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Letter Ruling

Letter Ruling Letter Ruling 84-3: Emergency Communicators for Sick and Elderly

Date: 03/05/1984
Organization: Massachusetts Department of Revenue
Referenced Sources: Massachusetts General Laws

Sales and Use

March 05, 1984

("Company") manufactures electronic communicators that are used by the sick and the elderly in their homes to ensure that they will have ready access to emergency services. You inquire about the application of the sales and use taxes to a charge, which you characterize as a health monitoring fee ("Fee"), that is paid to the Company by its customers who use the communicators.

The communicators are connected by telephone lines to a central computer at a monitoring station in Ohio. The central monitoring station is not owned or operated by the Company; it is owned and operated by a separate enterprise that the Company has engaged to provide the monitoring service.

Customers are instructed to activate their communicators once daily by pushing a button. If they do not do so, an operator at the monitoring station is alerted. He calls the customer to determine whether the customer needs emergency assistance. If so, the operator contacts ambulance, police, fire or other emergency services. If there is no answer, the operator calls a neighbor or other person who has been designated by the customer.

By pushing another button on the communicator, a customer may indicate at any time that he needs emergency services. An operator will then call to determine the nature of the emergency, and contact the appropriate service.

Customers pay the Fee to the Company on a monthly basis for the period during which they have a communicator in their homes. They also pay the Company a deposit on the communicator which is refunded when the communicator is returned to the Company. In addition, the Company makes a small, one-time charge that covers any required maintenance of the communicator, a monthly check of its operating efficiency, the paperwork incidental to placing a new customer in the health monitoring system.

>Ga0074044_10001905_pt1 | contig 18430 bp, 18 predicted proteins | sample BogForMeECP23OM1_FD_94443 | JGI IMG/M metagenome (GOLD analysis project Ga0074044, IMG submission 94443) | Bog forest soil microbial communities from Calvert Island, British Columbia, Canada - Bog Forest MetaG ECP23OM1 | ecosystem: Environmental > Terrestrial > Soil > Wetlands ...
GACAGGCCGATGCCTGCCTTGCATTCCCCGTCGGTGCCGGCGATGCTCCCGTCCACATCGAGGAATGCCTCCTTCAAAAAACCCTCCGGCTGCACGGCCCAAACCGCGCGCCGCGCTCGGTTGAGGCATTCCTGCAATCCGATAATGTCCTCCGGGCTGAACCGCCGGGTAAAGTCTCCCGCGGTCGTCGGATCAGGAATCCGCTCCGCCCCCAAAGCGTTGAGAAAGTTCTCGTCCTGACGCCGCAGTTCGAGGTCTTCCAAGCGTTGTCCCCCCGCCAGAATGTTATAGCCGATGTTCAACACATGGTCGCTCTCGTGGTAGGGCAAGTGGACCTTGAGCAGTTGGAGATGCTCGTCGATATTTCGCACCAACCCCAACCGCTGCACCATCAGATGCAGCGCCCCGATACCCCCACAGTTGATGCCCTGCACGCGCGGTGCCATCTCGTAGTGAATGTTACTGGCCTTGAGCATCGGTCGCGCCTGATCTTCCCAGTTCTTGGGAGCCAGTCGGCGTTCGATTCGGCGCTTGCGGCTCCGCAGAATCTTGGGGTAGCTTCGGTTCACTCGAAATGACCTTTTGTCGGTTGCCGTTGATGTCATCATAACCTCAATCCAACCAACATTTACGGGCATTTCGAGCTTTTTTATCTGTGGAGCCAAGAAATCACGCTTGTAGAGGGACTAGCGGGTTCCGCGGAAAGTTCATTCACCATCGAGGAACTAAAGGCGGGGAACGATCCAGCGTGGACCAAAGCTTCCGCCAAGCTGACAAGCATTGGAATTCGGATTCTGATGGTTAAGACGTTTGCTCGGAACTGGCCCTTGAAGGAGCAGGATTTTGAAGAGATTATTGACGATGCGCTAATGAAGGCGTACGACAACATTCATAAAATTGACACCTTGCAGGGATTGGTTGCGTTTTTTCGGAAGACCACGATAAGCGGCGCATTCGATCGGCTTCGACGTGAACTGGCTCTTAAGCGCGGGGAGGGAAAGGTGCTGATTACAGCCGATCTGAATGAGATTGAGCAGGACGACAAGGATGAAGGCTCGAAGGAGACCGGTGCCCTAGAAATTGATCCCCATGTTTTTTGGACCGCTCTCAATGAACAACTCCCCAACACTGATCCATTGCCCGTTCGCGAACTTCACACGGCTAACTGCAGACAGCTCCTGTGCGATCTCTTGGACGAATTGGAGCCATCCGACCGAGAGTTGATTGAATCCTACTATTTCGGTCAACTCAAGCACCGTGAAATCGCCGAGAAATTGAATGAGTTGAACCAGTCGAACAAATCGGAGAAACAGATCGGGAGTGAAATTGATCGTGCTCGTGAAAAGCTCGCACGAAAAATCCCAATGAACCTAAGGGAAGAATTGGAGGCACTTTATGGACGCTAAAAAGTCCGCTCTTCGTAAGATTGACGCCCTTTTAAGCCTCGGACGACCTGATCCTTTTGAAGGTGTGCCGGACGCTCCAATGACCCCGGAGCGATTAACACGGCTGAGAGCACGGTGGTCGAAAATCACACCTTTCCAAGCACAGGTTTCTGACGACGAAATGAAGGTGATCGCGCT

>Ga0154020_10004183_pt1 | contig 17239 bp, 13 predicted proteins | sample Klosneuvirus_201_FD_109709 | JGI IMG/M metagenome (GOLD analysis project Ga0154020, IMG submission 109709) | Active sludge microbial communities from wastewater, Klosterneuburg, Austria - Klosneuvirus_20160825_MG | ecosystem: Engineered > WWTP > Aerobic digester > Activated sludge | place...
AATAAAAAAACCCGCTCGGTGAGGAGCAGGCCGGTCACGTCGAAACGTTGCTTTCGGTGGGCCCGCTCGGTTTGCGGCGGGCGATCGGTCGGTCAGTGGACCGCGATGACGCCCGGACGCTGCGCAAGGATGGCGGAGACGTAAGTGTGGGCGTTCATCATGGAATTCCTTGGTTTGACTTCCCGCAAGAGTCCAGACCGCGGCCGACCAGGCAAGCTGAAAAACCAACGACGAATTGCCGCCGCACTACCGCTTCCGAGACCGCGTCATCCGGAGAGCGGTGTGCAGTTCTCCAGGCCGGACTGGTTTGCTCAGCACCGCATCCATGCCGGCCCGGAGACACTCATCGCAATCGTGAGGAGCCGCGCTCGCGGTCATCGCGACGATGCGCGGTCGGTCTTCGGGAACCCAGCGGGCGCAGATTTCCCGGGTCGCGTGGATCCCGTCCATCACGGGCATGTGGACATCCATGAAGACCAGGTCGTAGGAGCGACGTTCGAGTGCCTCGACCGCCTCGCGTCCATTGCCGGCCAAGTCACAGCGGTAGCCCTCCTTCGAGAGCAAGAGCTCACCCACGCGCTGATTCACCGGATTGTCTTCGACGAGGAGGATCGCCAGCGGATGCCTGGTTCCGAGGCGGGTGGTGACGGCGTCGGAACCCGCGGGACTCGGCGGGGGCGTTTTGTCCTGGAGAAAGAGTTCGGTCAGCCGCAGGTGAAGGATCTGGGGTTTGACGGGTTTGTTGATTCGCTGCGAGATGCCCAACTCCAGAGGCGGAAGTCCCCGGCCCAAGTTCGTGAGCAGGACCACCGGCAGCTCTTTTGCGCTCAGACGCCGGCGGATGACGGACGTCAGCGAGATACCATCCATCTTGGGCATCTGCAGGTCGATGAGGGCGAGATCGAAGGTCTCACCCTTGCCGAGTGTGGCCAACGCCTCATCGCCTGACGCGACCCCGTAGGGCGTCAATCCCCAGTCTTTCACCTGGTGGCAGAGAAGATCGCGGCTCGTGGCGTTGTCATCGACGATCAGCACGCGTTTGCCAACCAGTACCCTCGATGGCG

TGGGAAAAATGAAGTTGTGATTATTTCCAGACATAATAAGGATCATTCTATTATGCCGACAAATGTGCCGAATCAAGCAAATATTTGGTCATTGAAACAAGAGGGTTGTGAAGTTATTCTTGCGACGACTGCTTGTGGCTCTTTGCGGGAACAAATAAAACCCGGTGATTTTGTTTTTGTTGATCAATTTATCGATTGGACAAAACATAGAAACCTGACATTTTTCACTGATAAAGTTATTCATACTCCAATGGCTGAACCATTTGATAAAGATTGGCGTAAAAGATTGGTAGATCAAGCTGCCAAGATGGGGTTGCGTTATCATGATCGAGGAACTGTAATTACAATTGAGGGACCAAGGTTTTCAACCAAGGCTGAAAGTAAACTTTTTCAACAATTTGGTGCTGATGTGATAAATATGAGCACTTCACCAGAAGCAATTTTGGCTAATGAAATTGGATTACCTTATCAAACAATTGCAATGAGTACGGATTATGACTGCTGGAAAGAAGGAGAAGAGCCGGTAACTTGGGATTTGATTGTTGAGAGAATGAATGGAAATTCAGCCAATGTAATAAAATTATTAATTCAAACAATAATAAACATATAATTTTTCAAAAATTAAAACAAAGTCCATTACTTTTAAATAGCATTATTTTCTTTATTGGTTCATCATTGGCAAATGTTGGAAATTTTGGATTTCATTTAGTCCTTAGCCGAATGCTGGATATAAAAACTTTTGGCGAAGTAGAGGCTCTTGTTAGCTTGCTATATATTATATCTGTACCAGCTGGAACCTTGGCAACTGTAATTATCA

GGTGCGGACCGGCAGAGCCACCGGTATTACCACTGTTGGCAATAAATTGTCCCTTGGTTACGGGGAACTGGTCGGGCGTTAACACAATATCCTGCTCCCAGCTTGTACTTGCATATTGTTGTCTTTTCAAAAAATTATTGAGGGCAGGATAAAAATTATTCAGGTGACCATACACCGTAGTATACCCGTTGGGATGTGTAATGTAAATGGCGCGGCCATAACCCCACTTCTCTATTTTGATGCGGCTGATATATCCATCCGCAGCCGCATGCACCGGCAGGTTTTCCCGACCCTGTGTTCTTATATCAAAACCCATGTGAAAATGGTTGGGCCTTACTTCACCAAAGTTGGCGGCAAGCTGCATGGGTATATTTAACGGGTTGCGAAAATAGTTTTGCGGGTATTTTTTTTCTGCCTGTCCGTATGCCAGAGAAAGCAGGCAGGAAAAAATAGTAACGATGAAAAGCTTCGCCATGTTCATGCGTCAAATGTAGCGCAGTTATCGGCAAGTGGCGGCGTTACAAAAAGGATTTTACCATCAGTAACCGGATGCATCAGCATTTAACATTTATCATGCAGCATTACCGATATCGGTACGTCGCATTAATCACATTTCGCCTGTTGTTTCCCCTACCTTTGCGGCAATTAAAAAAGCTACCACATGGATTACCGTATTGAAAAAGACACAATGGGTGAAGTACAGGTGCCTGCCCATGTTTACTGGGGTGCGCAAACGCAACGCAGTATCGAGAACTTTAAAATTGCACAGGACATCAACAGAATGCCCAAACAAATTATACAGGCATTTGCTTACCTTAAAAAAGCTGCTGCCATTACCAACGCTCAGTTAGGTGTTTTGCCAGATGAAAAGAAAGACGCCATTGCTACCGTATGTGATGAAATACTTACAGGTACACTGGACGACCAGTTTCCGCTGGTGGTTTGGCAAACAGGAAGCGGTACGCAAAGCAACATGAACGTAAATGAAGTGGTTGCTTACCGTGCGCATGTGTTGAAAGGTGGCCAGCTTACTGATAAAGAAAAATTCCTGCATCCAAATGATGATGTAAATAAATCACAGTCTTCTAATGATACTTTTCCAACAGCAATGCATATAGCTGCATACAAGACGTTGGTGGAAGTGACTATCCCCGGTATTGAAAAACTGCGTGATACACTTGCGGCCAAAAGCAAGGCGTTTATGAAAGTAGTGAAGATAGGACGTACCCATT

General Laws Chapter 64H, Section 2 imposes an excise on retail sales of tangible personal property in Massachusetts by any vendor. "Sale" is defined as including:

"[A]ny transfer of title or possession, or both, exchange, barter, lease, rental, conditional or otherwise, of tangible personal property for a consideration, in any manner or by any means whatsoever." G.L. c. 64H, § 1(12)(a).

Personal service transactions that involve no sale of tangible personal property, or involve sales as inconsequential elements for which o separate charges are made, are not subject to the sales tax (G.L. c. 64H, § 1(13)(c)). However, any amount paid for any services that are a part of a sale of tangible personal property are included in determining the sales price on which the tax is based (G.L. c. 64H, § 1(14)(b)(i)).

Based on the foregoing, it is ruled that the Company is renting the communicators to its customers, as well as providing a monitoring service. The rental is not an inconsequential element of a service transaction. Since no separate charge is made for the rental, the entire amount of the Fee is subject to the sales tax. The one-time charge that is broken out for placing a new customer in the system, maintenance of the communicator, and monthly checks of its operating efficiency, is also subject to the sales tax.

Very truly yours

Ira A. Jackson
Commissioner of Revenue

March 05, 1984
LR 84-3

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